Cleveland State University
Stacy Takacs, Interrogating Popular Culture: Key Questions, New York: Routledge, 2014; 256 pp; USD $44.95 (Paperback).
If contemporary scholars themselves remain divided as to whether popular culture merits critical attention, it is hardly difficult to imagine how much more confusing the debate can be for students. In her new book Interrogating Popular Culture, though, American Studies professor Stacy Takacs offers readers an additional means of entry into the debate. Rather than retreading familiar arguments for the relevance of cultural, media, and/or genre studies, Takacs takes a reflexive and methodological approach that endorses critical thinking about popular culture and gives students the background and terminology to help them undertake their own critical thinking.
Takacs explains the reasoning behind this approach in her introduction: readers should be able to take what they need from the text in order to understand popular culture as both a phenomenon and a field of study, and Interrogating “will pay as much attention to these social relations as it does to the meanings and pleasures of the forms themselves” (p. x). Takacs begins by placing popular culture within a nexus of definition, method, influence, identity and disposition, and environment, and asserts that the reflexive form models critical thinking and helps readers avoid “imposing our assumptions and biases on these encounters” (p. ix). She also emphasizes the importance of making students aware that their own experience stems from tensions between the producers and the users of cultural resources (p. ix). With these opening ideas, Takacs fosters a commendable and unusually deep awareness on the part of her readers.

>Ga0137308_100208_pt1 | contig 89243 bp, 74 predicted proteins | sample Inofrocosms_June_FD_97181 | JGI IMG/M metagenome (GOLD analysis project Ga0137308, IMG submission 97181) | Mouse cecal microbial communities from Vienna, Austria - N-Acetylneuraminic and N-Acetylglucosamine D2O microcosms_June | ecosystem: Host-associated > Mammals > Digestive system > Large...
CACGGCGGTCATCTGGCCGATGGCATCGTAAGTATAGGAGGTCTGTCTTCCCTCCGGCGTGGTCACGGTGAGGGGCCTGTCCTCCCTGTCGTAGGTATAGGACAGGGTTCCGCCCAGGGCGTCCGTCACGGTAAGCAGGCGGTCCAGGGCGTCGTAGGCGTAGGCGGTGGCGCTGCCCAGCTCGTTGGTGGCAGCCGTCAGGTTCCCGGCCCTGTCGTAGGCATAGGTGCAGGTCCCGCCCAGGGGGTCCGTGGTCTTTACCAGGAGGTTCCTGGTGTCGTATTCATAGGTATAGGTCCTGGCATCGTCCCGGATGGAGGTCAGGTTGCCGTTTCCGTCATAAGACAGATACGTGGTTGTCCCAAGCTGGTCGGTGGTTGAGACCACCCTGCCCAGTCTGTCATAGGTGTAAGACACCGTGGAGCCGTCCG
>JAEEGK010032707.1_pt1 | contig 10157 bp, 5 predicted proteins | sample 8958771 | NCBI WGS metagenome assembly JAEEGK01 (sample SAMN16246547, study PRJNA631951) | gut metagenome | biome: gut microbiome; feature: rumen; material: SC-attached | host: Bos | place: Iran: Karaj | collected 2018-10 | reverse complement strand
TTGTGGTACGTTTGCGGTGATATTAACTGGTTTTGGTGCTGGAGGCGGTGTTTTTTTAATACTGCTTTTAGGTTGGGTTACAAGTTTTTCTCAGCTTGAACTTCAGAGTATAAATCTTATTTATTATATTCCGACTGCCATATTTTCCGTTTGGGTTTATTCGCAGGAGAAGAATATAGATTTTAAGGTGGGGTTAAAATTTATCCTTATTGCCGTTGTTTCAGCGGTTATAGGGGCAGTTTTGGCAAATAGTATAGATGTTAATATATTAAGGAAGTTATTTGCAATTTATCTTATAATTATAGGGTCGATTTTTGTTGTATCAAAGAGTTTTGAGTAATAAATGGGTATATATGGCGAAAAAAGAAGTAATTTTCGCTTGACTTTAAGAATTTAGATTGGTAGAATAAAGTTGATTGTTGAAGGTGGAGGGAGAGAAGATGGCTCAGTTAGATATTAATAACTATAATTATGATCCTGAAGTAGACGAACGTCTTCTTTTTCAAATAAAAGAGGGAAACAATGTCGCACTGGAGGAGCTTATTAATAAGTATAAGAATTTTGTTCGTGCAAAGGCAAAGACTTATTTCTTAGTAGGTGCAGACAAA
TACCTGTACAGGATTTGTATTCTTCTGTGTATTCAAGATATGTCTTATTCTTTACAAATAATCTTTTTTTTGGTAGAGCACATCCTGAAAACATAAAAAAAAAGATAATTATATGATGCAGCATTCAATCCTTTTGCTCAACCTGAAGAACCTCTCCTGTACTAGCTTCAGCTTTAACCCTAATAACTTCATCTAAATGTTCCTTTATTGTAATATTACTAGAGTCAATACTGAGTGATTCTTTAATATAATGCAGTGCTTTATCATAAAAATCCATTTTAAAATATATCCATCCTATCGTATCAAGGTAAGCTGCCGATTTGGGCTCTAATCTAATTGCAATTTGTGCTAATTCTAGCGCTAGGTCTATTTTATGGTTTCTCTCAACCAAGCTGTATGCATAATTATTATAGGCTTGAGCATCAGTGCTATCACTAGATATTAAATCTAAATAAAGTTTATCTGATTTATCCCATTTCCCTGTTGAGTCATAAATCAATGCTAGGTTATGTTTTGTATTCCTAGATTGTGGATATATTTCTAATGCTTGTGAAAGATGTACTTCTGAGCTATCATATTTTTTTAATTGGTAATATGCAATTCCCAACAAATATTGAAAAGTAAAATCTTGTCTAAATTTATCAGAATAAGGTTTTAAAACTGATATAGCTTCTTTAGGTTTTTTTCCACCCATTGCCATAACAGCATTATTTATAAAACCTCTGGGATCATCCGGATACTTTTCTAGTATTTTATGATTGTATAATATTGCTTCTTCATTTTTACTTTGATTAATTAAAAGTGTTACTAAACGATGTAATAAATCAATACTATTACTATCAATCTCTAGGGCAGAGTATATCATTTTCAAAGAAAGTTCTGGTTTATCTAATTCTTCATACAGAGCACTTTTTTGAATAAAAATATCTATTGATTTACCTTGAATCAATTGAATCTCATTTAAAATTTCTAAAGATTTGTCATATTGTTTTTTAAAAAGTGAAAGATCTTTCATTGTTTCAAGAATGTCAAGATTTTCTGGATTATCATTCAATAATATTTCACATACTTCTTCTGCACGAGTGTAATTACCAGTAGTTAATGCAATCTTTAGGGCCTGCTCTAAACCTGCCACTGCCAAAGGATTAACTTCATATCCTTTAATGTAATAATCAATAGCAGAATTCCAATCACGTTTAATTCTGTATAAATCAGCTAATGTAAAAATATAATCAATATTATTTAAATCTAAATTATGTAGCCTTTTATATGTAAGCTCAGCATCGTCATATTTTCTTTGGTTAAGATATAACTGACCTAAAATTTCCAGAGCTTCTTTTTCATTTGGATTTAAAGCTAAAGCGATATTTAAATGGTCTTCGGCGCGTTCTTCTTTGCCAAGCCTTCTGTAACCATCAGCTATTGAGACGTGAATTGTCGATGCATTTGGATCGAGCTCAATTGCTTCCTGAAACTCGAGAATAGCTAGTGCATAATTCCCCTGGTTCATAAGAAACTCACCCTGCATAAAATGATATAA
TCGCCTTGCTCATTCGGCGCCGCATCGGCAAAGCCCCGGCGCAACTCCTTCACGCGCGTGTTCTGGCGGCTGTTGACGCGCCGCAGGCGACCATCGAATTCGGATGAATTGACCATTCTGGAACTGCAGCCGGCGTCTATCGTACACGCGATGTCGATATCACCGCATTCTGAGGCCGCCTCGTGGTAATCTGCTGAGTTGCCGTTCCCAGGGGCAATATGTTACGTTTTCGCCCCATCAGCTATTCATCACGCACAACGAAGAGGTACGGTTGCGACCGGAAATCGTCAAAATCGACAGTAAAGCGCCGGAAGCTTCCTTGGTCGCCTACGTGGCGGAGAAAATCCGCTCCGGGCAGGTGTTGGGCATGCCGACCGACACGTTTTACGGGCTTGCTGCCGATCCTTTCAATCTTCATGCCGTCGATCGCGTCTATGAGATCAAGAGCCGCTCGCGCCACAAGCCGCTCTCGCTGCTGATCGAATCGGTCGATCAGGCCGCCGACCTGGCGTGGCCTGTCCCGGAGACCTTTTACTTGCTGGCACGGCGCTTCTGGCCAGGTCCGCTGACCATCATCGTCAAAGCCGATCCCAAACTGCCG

From here, Takacs opens the first chapter by providing a foundational overview of the term “culture,” noting how the contemporary definition builds from a number of different critical fields and eras of history. The following chapters are developed with the same intense focus and lack of fanfare: each begins with a question and proceeds in a conversational but educational tone with full introductions to notable cultural studies scholars, seminal works, and critical terminology. The book’s ten chapters thusexamine the definition, functions, and relations of popular culture through questions such as “Is popular culture a modern phenomenon?” (ch. 2) and “Does popular culture make us smarter or dumber?” (ch. 10).
Since Takacs intends it to be either a textbook or supplementary course reading, Interrogating is structured in a recognizably classroom-oriented format complete with headers, boldfaced vocabulary terms, and conclusive summaries. With its cultural studies approach to the topic, though, Interrogating’s immersive blend of critical theory and contemporary examples would make it a complex but interesting and relevant text for most humanities courses that teach critical thinking, introduce theory, and/or require independent research.